You have been a part of this industry for more than three decades. Are your satisfied with the way it is going forward?

No, I am not satisfied. If I will be satisfied, I will be finished (laughs). The day I get satisfied, my quest will end. I am working here just for the purpose of learning. In Television, in films, anywhere I work, there is a craving inside. Every time I look at my work, I think I could have done better.

What are the things you keep in mind while choosing films?

To tell you the truth, even if one line of that character touches my heart, and I find it truthful, then I do the film. I just need to see the truth in the character. It should not be forced. Some characters are given a strange tongue-in-cheek accent, clothed in a strange way, just to make people laugh. I do not trust such characters.

In your films, which character is your favourite? Or which character did you enjoyed playing the most?

There are many. I have a lot of fun, especially in the theatre. There are many names in films, like Salaam Bombay or a film I did, Raman Raghav (1992). My first film Massey Sahib was very special. People kept saying that the acting of the theatre is different and film is different. So there was a lot of responsibility. But it was a lot of fun doing that film.

You said in an interview that 'when art becomes business, it loses its soul'. So, you don't believe in box office or statistics?

Not at all, I still feel that as soon as art becomes business, it loses its soul. No matter how much you try, dishonesty comes. Your focus shifts on gaining and investing money. Why many big budget films are becoming flops, you can know only by seeing the first glimpse. There is no soul in it. Art and culture of our country has suffered a lot due to making it a business. It is slowly coming to an end. I have seen so many beautiful folk songs getting destroyed.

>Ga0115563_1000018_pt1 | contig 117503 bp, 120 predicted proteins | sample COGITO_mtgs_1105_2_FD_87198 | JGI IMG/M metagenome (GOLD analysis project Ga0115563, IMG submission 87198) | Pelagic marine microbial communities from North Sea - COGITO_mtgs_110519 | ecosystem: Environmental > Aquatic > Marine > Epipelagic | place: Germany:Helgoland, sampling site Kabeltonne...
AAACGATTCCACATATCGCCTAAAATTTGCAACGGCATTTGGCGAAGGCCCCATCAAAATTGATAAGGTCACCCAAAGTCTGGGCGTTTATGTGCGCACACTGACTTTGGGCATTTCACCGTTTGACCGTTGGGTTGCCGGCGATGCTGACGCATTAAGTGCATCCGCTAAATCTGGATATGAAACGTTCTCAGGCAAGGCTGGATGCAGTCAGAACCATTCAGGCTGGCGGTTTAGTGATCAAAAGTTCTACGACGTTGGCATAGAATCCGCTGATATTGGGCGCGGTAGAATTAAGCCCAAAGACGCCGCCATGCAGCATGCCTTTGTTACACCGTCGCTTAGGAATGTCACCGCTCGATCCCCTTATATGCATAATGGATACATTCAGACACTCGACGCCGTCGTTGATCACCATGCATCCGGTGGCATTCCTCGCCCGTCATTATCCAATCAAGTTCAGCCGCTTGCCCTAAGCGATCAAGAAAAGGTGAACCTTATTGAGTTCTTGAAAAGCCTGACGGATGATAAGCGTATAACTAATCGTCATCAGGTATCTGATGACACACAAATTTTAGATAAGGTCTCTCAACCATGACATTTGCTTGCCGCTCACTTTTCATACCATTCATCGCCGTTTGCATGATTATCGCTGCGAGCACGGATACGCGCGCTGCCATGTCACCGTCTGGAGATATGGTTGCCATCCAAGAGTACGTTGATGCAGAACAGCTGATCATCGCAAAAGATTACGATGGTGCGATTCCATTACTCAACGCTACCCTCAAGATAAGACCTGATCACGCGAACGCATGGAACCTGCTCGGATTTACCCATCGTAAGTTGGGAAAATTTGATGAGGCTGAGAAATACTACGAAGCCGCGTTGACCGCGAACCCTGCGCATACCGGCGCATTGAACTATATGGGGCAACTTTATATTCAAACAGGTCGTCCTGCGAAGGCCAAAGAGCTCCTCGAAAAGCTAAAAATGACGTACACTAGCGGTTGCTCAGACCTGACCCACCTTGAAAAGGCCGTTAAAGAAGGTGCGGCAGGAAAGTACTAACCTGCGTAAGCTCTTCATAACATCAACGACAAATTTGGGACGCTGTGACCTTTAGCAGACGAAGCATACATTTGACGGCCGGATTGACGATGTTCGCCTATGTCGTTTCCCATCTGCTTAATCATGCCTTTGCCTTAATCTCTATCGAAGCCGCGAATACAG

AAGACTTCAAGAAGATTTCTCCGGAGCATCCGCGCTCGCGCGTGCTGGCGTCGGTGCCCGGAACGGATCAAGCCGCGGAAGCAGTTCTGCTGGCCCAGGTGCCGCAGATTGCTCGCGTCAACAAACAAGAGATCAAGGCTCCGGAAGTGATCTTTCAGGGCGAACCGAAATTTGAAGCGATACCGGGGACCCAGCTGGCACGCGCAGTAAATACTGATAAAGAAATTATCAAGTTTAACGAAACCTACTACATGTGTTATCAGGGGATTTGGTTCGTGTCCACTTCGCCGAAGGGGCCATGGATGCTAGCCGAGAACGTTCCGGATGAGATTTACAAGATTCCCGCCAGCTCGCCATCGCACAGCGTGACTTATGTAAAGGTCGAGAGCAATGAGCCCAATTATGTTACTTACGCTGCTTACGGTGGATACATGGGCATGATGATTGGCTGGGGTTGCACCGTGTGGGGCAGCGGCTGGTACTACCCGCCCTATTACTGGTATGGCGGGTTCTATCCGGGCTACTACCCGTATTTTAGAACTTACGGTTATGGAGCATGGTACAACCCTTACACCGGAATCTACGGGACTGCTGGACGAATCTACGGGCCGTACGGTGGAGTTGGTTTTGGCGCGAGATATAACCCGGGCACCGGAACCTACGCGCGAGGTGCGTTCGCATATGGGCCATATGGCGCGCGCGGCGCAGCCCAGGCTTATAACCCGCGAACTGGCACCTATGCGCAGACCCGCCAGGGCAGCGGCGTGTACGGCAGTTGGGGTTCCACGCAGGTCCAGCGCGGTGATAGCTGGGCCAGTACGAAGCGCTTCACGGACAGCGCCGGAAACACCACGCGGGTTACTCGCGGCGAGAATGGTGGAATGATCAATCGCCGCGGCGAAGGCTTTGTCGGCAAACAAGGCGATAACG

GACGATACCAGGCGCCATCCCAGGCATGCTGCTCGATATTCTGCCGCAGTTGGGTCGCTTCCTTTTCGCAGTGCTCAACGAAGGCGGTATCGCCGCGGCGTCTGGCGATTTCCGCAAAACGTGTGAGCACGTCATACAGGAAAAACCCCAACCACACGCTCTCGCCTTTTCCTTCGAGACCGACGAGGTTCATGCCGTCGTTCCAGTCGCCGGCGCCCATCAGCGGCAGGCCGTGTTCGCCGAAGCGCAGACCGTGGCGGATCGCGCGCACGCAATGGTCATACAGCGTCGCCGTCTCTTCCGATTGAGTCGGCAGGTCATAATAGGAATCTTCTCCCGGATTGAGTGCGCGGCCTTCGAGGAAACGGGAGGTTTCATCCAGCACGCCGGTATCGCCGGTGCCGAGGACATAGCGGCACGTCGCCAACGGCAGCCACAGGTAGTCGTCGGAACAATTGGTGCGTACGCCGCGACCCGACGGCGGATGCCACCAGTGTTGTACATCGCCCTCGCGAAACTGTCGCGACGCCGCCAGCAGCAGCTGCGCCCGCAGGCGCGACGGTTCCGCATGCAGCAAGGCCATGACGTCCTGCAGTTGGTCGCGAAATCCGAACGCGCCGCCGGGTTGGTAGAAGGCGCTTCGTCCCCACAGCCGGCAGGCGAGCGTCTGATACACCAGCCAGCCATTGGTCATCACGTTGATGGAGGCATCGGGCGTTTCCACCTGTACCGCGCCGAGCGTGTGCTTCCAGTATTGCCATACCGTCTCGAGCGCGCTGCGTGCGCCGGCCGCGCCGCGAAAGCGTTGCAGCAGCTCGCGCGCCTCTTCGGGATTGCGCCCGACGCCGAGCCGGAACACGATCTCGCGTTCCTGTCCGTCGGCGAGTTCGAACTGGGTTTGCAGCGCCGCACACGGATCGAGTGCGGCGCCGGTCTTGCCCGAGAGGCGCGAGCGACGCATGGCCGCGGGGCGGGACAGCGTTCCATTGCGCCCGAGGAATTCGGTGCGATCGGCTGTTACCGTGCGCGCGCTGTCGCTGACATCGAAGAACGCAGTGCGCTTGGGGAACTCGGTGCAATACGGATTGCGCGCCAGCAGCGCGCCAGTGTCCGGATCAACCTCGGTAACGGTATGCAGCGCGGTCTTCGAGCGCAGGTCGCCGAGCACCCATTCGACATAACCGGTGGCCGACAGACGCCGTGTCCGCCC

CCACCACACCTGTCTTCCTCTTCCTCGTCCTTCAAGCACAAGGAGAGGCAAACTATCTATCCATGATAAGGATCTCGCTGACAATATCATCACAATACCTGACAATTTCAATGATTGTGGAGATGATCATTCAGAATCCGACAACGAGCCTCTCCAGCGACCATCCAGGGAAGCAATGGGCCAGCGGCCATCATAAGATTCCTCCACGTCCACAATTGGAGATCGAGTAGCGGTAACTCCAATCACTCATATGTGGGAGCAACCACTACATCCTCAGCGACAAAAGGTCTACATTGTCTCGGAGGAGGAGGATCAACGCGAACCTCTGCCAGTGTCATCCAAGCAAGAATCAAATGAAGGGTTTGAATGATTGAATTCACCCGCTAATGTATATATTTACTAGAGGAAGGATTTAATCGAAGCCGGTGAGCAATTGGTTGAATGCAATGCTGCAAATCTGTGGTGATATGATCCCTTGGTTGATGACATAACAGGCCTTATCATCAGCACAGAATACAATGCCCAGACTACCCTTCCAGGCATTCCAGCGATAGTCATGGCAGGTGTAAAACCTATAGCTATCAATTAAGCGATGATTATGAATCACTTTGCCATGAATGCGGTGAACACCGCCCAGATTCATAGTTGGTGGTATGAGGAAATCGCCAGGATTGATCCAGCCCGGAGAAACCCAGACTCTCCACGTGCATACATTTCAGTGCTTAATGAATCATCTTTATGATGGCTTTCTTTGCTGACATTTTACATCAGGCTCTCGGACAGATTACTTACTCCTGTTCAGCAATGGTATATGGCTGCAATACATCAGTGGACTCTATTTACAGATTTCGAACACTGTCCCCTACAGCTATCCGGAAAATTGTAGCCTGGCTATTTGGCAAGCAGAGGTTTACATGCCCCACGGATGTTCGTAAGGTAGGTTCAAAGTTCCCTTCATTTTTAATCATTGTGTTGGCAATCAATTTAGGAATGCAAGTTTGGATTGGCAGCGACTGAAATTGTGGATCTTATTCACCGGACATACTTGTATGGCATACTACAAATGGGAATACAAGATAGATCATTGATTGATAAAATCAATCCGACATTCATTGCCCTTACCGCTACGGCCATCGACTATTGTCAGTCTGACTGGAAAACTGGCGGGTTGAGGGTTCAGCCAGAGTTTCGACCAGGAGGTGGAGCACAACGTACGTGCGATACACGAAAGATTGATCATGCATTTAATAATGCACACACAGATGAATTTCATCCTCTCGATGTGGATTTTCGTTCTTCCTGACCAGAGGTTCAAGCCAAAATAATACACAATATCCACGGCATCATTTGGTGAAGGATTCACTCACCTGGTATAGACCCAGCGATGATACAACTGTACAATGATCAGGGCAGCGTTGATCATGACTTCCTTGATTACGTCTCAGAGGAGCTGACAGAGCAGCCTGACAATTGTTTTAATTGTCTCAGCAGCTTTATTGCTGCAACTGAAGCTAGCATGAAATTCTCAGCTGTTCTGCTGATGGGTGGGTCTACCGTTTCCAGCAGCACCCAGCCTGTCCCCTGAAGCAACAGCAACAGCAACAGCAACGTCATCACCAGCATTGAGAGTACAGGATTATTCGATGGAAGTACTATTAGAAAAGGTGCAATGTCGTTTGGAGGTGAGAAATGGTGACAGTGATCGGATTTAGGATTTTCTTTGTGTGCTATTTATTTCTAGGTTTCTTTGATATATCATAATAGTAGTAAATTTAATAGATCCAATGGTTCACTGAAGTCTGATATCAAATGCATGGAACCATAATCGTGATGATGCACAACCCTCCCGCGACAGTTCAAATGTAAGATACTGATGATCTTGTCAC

As you have just talked about the music, we would like to know what is your opinion on the recreations of old songs?

I have never been in favour of song remixes or recreations. I do not understand that. It seems that people do not have time, so they quickly make remixes in the direction of making songs. If you are recreating a song that people have not heard and you are presenting it in a better way, then it's understandable to some extent. But otherwise what is the use? Do you want to show that earlier the song was nothing, now look I have made it tremendous! Now you call me old school or anything, but I do not enjoy remixes.

After television, films, you have started well on OTT. Do you believe it is a good time for artists?

Of course, there are many opportunities and one most beautiful thing is that people have started giving a little attention to good work, not only audiences but producers and directors too. Talking about Pan chayat, it is a simple straight story. In our films, village stories are mostly neglected. The producer and director feel that only the stories of the city attract audiences. But the truth is, even if we keep making films for 200 years, the stories of village culture will not end. I have also lived in small towns of Bihar, Madhya Pradesh, Uttar Pradesh, Rajasthan. In the movies, mostly you spoil the culture of villages and towns by making them completely rustic. Some great writers have written so much on the stories of the villages like Premchand, one should read them, then you will understand. So I think the change that is coming now, it will lead to betterment.

Your latest web series "Panchayat" has been liked by people a lot. You must be enjoying the success?

I am really very happy that the viewers are enjoying it. I got a call from my village too, people are praising it so much. I think we succeeded. If people are liking the work that we have done, then it seems like the hard work has paid off.